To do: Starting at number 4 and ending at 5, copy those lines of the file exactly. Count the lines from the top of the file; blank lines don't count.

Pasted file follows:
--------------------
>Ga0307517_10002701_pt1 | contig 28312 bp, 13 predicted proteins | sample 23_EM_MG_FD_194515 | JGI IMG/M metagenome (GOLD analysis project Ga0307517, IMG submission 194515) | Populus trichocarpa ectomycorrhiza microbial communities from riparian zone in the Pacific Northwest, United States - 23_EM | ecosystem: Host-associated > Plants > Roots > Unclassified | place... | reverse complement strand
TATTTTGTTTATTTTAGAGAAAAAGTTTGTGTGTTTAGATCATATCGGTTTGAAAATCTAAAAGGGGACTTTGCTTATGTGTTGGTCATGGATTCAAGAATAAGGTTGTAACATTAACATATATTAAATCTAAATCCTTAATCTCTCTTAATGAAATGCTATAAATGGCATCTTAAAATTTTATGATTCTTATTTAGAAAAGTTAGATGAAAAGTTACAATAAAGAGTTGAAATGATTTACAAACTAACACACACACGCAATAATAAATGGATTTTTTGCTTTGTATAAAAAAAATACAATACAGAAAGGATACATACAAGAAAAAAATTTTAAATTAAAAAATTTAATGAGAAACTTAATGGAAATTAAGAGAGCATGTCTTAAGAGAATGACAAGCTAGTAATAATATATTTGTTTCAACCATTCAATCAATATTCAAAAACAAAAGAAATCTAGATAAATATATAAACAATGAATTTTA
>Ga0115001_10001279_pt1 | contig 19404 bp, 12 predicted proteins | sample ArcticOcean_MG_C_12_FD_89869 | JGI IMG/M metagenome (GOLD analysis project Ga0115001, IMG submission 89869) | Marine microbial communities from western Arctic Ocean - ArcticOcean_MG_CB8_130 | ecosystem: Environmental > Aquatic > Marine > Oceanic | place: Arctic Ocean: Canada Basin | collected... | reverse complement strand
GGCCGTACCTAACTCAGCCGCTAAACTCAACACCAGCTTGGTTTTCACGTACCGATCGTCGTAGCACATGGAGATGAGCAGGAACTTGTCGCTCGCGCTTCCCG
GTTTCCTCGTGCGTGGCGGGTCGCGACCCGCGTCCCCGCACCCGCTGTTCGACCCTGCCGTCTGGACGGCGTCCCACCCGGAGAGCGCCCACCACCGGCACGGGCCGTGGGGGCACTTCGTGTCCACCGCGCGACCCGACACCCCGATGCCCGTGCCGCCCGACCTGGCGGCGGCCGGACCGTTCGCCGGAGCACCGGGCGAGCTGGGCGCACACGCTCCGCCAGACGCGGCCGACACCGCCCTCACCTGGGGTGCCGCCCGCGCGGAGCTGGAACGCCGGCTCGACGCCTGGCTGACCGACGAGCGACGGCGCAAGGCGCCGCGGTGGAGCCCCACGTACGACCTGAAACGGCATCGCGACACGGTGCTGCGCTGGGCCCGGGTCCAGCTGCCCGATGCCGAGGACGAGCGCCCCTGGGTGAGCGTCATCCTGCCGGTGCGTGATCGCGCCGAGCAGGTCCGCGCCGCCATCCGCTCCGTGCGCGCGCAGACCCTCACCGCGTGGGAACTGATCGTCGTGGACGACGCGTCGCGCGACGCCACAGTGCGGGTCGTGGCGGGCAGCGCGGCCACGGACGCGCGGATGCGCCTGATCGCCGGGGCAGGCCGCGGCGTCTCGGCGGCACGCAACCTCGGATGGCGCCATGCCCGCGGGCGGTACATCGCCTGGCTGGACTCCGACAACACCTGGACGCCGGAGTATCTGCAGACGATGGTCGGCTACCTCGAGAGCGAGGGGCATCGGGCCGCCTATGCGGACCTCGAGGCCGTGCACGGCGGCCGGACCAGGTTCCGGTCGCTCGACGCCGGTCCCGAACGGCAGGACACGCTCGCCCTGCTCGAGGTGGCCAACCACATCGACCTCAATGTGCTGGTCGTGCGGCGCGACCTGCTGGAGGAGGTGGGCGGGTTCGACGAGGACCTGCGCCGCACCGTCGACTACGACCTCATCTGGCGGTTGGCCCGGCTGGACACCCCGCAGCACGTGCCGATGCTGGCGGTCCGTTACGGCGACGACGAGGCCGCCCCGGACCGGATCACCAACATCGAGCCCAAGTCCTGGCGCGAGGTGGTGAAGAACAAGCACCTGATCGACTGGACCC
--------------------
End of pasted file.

GGCCGTACCTAACTCAGCCGCTAAACTCAACACCAGCTTGGTTTTCACGTACCGATCGTCGTAGCACATGGAGATGAGCAGGAACTTGTCGCTCGCGCTTCCCG
GTTTCCTCGTGCGTGGCGGGTCGCGACCCGCGTCCCCGCACCCGCTGTTCGACCCTGCCGTCTGGACGGCGTCCCACCCGGAGAGCGCCCACCACCGGCACGGGCCGTGGGGGCACTTCGTGTCCACCGCGCGACCCGACACCCCGATGCCCGTGCCGCCCGACCTGGCGGCGGCCGGACCGTTCGCCGGAGCACCGGGCGAGCTGGGCGCACACGCTCCGCCAGACGCGGCCGACACCGCCCTCACCTGGGGTGCCGCCCGCGCGGAGCTGGAACGCCGGCTCGACGCCTGGCTGACCGACGAGCGACGGCGCAAGGCGCCGCGGTGGAGCCCCACGTACGACCTGAAACGGCATCGCGACACGGTGCTGCGCTGGGCCCGGGTCCAGCTGCCCGATGCCGAGGACGAGCGCCCCTGGGTGAGCGTCATCCTGCCGGTGCGTGATCGCGCCGAGCAGGTCCGCGCCGCCATCCGCTCCGTGCGCGCGCAGACCCTCACCGCGTGGGAACTGATCGTCGTGGACGACGCGTCGCGCGACGCCACAGTGCGGGTCGTGGCGGGCAGCGCGGCCACGGACGCGCGGATGCGCCTGATCGCCGGGGCAGGCCGCGGCGTCTCGGCGGCACGCAACCTCGGATGGCGCCATGCCCGCGGGCGGTACATCGCCTGGCTGGACTCCGACAACACCTGGACGCCGGAGTATCTGCAGACGATGGTCGGCTACCTCGAGAGCGAGGGGCATCGGGCCGCCTATGCGGACCTCGAGGCCGTGCACGGCGGCCGGACCAGGTTCCGGTCGCTCGACGCCGGTCCCGAACGGCAGGACACGCTCGCCCTGCTCGAGGTGGCCAACCACATCGACCTCAATGTGCTGGTCGTGCGGCGCGACCTGCTGGAGGAGGTGGGCGGGTTCGACGAGGACCTGCGCCGCACCGTCGACTACGACCTCATCTGGCGGTTGGCCCGGCTGGACACCCCGCAGCACGTGCCGATGCTGGCGGTCCGTTACGGCGACGACGAGGCCGCCCCGGACCGGATCACCAACATCGAGCCCAAGTCCTGGCGCGAGGTGGTGAAGAACAAGCACCTGATCGACTGGACCC